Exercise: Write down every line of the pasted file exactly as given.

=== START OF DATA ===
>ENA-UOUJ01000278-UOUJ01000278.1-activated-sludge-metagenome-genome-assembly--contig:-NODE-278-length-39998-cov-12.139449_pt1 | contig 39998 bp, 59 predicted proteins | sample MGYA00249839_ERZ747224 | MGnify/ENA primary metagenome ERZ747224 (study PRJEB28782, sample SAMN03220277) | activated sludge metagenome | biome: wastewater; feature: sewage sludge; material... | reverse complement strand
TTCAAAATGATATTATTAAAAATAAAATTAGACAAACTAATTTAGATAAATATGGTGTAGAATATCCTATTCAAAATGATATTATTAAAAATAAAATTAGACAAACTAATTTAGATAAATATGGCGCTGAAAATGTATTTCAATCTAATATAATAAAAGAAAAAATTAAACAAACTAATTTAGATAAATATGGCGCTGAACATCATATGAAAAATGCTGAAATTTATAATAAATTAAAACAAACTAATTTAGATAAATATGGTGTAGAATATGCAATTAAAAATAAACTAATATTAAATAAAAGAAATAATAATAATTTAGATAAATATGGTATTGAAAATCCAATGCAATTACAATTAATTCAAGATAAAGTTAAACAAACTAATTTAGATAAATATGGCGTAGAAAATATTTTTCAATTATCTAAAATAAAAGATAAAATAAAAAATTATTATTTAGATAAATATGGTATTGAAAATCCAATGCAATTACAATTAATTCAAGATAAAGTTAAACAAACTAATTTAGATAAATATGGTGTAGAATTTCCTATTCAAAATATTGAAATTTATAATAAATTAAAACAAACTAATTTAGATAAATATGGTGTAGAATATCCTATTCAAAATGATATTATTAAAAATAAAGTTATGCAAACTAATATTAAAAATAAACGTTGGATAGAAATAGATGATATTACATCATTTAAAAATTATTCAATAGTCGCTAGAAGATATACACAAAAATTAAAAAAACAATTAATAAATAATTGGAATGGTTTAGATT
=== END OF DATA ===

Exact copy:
>ENA-UOUJ01000278-UOUJ01000278.1-activated-sludge-metagenome-genome-assembly--contig:-NODE-278-length-39998-cov-12.139449_pt1 | contig 39998 bp, 59 predicted proteins | sample MGYA00249839_ERZ747224 | MGnify/ENA primary metagenome ERZ747224 (study PRJEB28782, sample SAMN03220277) | activated sludge metagenome | biome: wastewater; feature: sewage sludge; material... | reverse complement strand
TTCAAAATGATATTATTAAAAATAAAATTAGACAAACTAATTTAGATAAATATGGTGTAGAATATCCTATTCAAAATGATATTATTAAAAATAAAATTAGACAAACTAATTTAGATAAATATGGCGCTGAAAATGTATTTCAATCTAATATAATAAAAGAAAAAATTAAACAAACTAATTTAGATAAATATGGCGCTGAACATCATATGAAAAATGCTGAAATTTATAATAAATTAAAACAAACTAATTTAGATAAATATGGTGTAGAATATGCAATTAAAAATAAACTAATATTAAATAAAAGAAATAATAATAATTTAGATAAATATGGTATTGAAAATCCAATGCAATTACAATTAATTCAAGATAAAGTTAAACAAACTAATTTAGATAAATATGGCGTAGAAAATATTTTTCAATTATCTAAAATAAAAGATAAAATAAAAAATTATTATTTAGATAAATATGGTATTGAAAATCCAATGCAATTACAATTAATTCAAGATAAAGTTAAACAAACTAATTTAGATAAATATGGTGTAGAATTTCCTATTCAAAATATTGAAATTTATAATAAATTAAAACAAACTAATTTAGATAAATATGGTGTAGAATATCCTATTCAAAATGATATTATTAAAAATAAAGTTATGCAAACTAATATTAAAAATAAACGTTGGATAGAAATAGATGATATTACATCATTTAAAAATTATTCAATAGTCGCTAGAAGATATACACAAAAATTAAAAAAACAATTAATAAATAATTGGAATGGTTTAGATT